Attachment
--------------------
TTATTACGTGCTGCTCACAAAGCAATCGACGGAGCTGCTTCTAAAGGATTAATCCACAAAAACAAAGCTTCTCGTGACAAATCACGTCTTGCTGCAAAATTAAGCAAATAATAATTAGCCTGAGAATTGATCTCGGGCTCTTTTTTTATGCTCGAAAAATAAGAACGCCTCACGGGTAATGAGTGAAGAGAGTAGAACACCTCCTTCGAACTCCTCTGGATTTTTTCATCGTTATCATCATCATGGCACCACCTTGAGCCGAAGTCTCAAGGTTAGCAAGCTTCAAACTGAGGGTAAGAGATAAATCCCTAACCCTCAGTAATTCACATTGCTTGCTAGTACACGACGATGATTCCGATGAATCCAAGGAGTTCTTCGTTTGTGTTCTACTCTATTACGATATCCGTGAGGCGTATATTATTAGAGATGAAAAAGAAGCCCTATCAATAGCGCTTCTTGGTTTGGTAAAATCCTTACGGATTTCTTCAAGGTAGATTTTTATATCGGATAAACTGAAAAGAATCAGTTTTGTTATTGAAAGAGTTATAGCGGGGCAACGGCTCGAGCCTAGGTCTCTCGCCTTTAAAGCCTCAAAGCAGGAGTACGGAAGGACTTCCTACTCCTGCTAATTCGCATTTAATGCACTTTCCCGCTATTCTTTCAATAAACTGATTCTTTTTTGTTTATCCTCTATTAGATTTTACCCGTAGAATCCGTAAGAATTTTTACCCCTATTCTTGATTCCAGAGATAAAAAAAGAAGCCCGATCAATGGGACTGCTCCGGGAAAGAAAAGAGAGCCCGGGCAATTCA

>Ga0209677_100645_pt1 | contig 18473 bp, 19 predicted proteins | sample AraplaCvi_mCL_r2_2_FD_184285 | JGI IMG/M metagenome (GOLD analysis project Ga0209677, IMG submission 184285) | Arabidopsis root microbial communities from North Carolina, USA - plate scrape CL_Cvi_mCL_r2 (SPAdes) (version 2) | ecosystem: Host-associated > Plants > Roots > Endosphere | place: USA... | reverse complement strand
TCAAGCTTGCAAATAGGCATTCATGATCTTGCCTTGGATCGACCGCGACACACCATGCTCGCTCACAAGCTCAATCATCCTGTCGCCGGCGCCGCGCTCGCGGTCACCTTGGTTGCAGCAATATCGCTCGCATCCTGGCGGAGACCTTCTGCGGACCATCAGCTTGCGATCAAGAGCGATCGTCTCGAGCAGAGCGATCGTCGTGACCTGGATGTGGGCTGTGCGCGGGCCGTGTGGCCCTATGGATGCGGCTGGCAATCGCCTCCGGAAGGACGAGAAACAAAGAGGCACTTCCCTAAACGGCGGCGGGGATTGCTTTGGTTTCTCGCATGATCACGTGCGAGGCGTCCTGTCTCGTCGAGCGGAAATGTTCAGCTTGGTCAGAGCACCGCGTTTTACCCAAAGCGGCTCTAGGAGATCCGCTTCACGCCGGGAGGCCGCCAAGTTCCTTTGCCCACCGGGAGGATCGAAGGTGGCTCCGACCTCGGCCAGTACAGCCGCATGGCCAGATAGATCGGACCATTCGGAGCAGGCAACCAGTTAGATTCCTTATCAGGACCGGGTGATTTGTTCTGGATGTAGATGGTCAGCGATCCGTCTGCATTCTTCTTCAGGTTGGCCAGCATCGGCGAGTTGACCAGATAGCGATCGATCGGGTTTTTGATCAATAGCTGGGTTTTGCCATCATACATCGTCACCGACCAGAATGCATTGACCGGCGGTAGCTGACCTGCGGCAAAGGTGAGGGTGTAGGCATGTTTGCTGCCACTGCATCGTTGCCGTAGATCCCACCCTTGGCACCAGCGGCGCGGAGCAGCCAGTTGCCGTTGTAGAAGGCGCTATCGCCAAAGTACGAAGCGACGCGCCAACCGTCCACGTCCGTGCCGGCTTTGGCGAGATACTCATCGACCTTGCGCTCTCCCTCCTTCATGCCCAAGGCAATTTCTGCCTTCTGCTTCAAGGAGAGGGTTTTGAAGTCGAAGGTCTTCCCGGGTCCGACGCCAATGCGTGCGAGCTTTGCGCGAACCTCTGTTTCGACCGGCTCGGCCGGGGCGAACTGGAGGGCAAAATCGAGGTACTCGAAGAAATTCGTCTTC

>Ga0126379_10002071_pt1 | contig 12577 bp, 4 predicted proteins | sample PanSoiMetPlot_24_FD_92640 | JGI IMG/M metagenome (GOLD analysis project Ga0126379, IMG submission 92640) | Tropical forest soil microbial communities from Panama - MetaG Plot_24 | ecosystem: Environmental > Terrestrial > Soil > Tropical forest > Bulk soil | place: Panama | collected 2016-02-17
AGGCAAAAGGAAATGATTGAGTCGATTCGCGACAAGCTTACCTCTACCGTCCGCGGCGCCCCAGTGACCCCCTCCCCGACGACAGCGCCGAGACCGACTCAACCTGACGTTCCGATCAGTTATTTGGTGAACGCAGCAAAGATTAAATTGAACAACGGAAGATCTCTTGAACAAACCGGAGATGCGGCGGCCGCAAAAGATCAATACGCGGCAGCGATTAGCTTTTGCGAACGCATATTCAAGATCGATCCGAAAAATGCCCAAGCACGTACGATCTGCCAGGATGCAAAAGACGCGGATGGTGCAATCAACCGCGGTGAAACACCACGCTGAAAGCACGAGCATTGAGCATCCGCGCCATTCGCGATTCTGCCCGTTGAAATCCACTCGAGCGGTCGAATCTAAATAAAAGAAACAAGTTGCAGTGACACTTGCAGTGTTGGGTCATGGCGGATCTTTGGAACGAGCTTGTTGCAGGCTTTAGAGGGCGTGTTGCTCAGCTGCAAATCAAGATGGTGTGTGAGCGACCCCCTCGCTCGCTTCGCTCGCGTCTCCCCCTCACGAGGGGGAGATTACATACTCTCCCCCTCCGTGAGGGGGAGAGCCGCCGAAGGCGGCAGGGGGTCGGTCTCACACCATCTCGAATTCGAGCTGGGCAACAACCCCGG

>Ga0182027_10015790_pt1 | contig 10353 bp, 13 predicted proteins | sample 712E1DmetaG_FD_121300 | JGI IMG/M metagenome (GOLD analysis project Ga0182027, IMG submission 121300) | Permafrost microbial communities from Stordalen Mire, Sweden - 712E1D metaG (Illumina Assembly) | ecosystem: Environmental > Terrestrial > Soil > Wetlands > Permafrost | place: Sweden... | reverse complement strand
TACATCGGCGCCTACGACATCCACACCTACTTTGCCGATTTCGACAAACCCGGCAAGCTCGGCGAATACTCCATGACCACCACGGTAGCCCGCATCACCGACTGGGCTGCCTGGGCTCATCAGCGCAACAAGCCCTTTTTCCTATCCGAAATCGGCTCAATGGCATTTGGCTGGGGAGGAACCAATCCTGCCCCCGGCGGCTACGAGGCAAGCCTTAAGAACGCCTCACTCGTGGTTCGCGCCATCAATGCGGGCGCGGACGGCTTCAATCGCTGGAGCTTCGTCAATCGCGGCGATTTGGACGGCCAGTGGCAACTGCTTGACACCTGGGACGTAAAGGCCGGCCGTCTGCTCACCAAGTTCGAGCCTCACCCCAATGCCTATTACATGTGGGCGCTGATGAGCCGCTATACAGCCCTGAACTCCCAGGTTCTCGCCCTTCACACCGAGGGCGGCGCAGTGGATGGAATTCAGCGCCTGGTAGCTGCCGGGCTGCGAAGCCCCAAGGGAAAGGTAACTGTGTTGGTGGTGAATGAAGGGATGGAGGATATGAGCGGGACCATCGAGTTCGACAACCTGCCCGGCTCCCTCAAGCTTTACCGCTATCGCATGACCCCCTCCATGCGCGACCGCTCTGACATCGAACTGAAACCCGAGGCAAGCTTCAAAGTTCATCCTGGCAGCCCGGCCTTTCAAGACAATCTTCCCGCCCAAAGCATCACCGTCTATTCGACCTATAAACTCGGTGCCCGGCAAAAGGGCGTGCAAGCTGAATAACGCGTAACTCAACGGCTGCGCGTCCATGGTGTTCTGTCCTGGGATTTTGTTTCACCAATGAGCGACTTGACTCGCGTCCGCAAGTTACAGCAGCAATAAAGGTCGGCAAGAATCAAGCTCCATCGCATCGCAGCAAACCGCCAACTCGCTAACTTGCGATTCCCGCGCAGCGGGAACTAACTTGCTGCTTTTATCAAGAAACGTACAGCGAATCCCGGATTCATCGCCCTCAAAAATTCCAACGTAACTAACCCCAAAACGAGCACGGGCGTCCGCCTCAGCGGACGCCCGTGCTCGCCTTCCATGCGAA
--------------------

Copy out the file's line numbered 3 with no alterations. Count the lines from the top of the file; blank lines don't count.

TCAAGCTTGCAAATAGGCATTCATGATCTTGCCTTGGATCGACCGCGACACACCATGCTCGCTCACAAGCTCAATCATCCTGTCGCCGGCGCCGCGCTCGCGGTCACCTTGGTTGCAGCAATATCGCTCGCATCCTGGCGGAGACCTTCTGCGGACCATCAGCTTGCGATCAAGAGCGATCGTCTCGAGCAGAGCGATCGTCGTGACCTGGATGTGGGCTGTGCGCGGGCCGTGTGGCCCTATGGATGCGGCTGGCAATCGCCTCCGGAAGGACGAGAAACAAAGAGGCACTTCCCTAAACGGCGGCGGGGATTGCTTTGGTTTCTCGCATGATCACGTGCGAGGCGTCCTGTCTCGTCGAGCGGAAATGTTCAGCTTGGTCAGAGCACCGCGTTTTACCCAAAGCGGCTCTAGGAGATCCGCTTCACGCCGGGAGGCCGCCAAGTTCCTTTGCCCACCGGGAGGATCGAAGGTGGCTCCGACCTCGGCCAGTACAGCCGCATGGCCAGATAGATCGGACCATTCGGAGCAGGCAACCAGTTAGATTCCTTATCAGGACCGGGTGATTTGTTCTGGATGTAGATGGTCAGCGATCCGTCTGCATTCTTCTTCAGGTTGGCCAGCATCGGCGAGTTGACCAGATAGCGATCGATCGGGTTTTTGATCAATAGCTGGGTTTTGCCATCATACATCGTCACCGACCAGAATGCATTGACCGGCGGTAGCTGACCTGCGGCAAAGGTGAGGGTGTAGGCATGTTTGCTGCCACTGCATCGTTGCCGTAGATCCCACCCTTGGCACCAGCGGCGCGGAGCAGCCAGTTGCCGTTGTAGAAGGCGCTATCGCCAAAGTACGAAGCGACGCGCCAACCGTCCACGTCCGTGCCGGCTTTGGCGAGATACTCATCGACCTTGCGCTCTCCCTCCTTCATGCCCAAGGCAATTTCTGCCTTCTGCTTCAAGGAGAGGGTTTTGAAGTCGAAGGTCTTCCCGGGTCCGACGCCAATGCGTGCGAGCTTTGCGCGAACCTCTGTTTCGACCGGCTCGGCCGGGGCGAACTGGAGGGCAAAATCGAGGTACTCGAAGAAATTCGTCTTC